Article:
The costly well designs and delays caused by the presence of overpressured shallow sand zones or "flowing water sands" in the deep water Gulf of Mexico has focused attention on the need for better detection and mapping of these deep water hazards. Neither exploration 3-D nor conventional high resolution 2-D were proving adequate for the complex areas. Short Offset High Resolution 3-D was introduced to combine the spatial benefits of exploration 3-D with the resolution of a conventional 2-D high resolution survey. This paper discusses the use of short offset high-resolution 3-D data for the mapping of deep water hazards with a focus on flowing water sands.
Typical hazards encountered the deep water Gulf of Mexico include:
Faults and Buried Channels
Pressurized water sands
Of these, Geopressured shallow water flows have been the most difficult to map. They have been primarily encountered on the continental slope at 500 to 2000 feet below the mudline in water depths ranging from 1,000 to 7,000 feet.
Understanding the creation process of h s hazard provides the key for mapping the potential for flowing sands One source of this over pressure is under compaction due to rapid burial. This increases the pore pressure of underlying porous sediments. If these porous sediments are contained within a seal (typically shale or clay with very low permeability), the overburden will transmit pressure to this sand faster than the seal allows fluids to escape. In a second mechanism, the pressures can be transmitted laterally through silty shale/mudstone into a high permeable area with flow potential. Thus the area of rapid buildup of overburden may be offset from the flowing sand.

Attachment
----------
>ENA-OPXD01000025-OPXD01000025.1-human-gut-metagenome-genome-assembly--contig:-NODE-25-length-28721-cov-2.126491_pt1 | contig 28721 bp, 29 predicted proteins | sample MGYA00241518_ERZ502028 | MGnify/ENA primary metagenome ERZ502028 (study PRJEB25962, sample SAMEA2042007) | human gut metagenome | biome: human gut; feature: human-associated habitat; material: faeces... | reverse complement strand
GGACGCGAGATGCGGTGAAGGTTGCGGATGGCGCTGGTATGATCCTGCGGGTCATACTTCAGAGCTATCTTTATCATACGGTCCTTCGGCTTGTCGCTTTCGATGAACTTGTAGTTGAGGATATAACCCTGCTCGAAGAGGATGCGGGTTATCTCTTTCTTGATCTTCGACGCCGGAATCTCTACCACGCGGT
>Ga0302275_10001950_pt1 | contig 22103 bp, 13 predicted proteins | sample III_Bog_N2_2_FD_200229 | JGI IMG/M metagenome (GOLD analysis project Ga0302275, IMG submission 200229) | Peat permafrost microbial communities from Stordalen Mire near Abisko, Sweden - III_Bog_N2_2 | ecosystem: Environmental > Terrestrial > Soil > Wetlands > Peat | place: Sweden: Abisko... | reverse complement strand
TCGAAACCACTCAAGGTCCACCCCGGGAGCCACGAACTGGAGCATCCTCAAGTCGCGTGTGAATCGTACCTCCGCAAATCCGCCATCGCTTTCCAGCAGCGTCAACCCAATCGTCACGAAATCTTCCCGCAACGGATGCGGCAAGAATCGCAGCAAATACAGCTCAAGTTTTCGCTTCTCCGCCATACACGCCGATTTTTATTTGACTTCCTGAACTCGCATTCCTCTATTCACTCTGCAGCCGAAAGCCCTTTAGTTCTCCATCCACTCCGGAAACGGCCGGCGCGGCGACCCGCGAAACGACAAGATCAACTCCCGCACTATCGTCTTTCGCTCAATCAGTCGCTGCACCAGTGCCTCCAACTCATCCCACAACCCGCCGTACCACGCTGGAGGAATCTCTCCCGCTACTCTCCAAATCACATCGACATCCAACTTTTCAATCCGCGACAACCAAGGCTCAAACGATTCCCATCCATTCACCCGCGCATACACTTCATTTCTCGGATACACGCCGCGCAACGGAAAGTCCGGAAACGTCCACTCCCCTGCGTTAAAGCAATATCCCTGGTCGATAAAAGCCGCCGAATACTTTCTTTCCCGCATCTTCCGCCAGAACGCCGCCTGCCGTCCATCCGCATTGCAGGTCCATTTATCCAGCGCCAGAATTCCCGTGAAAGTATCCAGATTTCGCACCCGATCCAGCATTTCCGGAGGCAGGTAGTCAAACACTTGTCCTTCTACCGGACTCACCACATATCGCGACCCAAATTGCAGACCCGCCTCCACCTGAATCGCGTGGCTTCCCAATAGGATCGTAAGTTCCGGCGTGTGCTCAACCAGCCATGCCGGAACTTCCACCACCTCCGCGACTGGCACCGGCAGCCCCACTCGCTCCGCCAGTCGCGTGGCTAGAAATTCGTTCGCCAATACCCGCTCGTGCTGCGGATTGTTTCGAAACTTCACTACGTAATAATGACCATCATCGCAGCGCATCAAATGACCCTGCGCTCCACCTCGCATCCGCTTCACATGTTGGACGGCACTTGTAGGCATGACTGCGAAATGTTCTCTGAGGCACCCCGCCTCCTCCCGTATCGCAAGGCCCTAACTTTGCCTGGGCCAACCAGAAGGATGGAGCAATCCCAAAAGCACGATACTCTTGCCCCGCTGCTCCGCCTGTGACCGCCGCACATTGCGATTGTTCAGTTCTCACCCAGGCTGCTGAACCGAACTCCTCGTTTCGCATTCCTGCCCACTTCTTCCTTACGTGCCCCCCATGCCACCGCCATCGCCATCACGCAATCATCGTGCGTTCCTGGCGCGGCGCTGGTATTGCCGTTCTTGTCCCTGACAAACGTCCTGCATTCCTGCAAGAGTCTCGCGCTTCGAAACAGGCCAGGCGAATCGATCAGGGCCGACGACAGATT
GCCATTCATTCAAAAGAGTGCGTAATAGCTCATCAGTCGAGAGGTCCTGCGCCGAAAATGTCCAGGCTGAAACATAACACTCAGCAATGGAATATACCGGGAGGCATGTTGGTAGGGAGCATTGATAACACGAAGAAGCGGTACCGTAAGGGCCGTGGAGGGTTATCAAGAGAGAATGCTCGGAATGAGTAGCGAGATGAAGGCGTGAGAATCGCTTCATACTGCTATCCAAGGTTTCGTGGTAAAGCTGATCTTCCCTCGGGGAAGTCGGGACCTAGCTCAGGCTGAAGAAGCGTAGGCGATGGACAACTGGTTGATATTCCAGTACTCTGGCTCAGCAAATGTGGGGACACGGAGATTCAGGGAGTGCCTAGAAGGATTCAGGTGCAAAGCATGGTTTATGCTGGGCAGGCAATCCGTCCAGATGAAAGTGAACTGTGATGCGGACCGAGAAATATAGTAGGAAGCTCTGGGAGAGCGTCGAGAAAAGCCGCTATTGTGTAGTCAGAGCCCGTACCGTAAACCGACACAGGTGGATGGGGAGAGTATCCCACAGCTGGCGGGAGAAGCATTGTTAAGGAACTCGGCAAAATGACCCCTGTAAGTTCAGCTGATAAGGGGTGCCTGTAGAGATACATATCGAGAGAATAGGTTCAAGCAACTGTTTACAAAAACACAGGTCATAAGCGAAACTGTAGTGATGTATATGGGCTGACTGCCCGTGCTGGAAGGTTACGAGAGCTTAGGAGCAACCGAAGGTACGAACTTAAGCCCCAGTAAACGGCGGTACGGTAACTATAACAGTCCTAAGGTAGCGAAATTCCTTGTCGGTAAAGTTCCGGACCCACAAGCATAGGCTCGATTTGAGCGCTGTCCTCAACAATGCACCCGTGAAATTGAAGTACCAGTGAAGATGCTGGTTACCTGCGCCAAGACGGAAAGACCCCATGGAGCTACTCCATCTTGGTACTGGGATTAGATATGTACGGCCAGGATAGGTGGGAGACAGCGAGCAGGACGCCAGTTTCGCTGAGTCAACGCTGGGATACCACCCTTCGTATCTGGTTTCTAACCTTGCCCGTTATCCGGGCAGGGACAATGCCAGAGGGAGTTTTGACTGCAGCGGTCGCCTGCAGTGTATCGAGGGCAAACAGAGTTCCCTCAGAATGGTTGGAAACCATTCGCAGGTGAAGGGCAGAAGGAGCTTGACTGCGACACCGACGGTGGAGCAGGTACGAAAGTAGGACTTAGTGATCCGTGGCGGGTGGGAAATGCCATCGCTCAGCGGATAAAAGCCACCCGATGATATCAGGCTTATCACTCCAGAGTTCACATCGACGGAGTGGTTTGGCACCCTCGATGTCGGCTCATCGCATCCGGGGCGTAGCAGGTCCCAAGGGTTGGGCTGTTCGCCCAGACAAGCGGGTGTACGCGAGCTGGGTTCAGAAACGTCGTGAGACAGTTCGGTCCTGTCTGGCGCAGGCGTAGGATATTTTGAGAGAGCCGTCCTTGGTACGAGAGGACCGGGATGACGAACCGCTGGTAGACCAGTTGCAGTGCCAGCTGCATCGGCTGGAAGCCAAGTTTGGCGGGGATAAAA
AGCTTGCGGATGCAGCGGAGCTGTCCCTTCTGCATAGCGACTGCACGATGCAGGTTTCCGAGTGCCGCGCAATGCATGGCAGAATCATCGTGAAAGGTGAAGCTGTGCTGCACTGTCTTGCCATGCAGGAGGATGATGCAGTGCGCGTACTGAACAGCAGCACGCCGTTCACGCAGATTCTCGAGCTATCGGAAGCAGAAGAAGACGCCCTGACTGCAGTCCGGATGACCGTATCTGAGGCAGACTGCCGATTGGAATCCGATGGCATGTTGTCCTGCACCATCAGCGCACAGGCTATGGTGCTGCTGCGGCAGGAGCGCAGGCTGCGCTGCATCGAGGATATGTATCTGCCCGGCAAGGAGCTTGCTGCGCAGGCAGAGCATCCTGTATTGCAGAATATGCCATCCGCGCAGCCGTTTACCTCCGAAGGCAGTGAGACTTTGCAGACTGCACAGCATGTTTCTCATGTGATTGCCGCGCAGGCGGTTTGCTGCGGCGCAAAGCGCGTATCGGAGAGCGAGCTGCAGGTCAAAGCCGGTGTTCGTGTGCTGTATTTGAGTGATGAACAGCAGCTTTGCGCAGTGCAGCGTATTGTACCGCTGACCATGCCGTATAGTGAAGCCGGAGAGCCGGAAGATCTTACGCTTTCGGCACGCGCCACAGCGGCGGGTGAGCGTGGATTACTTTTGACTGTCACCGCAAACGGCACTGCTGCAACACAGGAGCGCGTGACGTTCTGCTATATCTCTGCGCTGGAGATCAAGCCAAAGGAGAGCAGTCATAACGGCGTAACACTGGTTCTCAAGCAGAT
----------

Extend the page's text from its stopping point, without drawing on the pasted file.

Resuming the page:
The goal is to identify those areas with seals and with rapid deposition above as having a high potential as a flowing sand. Exploration 3-D conventional data, reprocessed 3-D data, 2-D high resolution data and 3-D conventional used in conjunction with 2-D high resolution data have all been used to map areas with flow potential. 3-D conventional data with its maximum frequency of 60 Hz is limited in resolution and in its ability to represent areas of steep dip due to the large trace spacing. Reprocessed 3-D may increase the frequency content up to 100 Hz and thus improves the vertical resolution. 2-D high resolution data provides resolution at frequencies above 300 Hz and with its tighter trace spacing provides better imaging of steep dips. However it is subject to out of plane artifacts and provides no information between lines which are spaced 50 to 300 apart.
If control information is available from nearby wells or bore holes, the seismic data can be used to map flowing sands and seals from these offset wells back to the target area.
In complex areas, two solutions have been used. The first is to supplement Exploration 3-D (including reprocessed) with high resolution 2-D. The second is to collect high resolution 3-D directly. Reprocessed exploration 3-D is usually processed short offset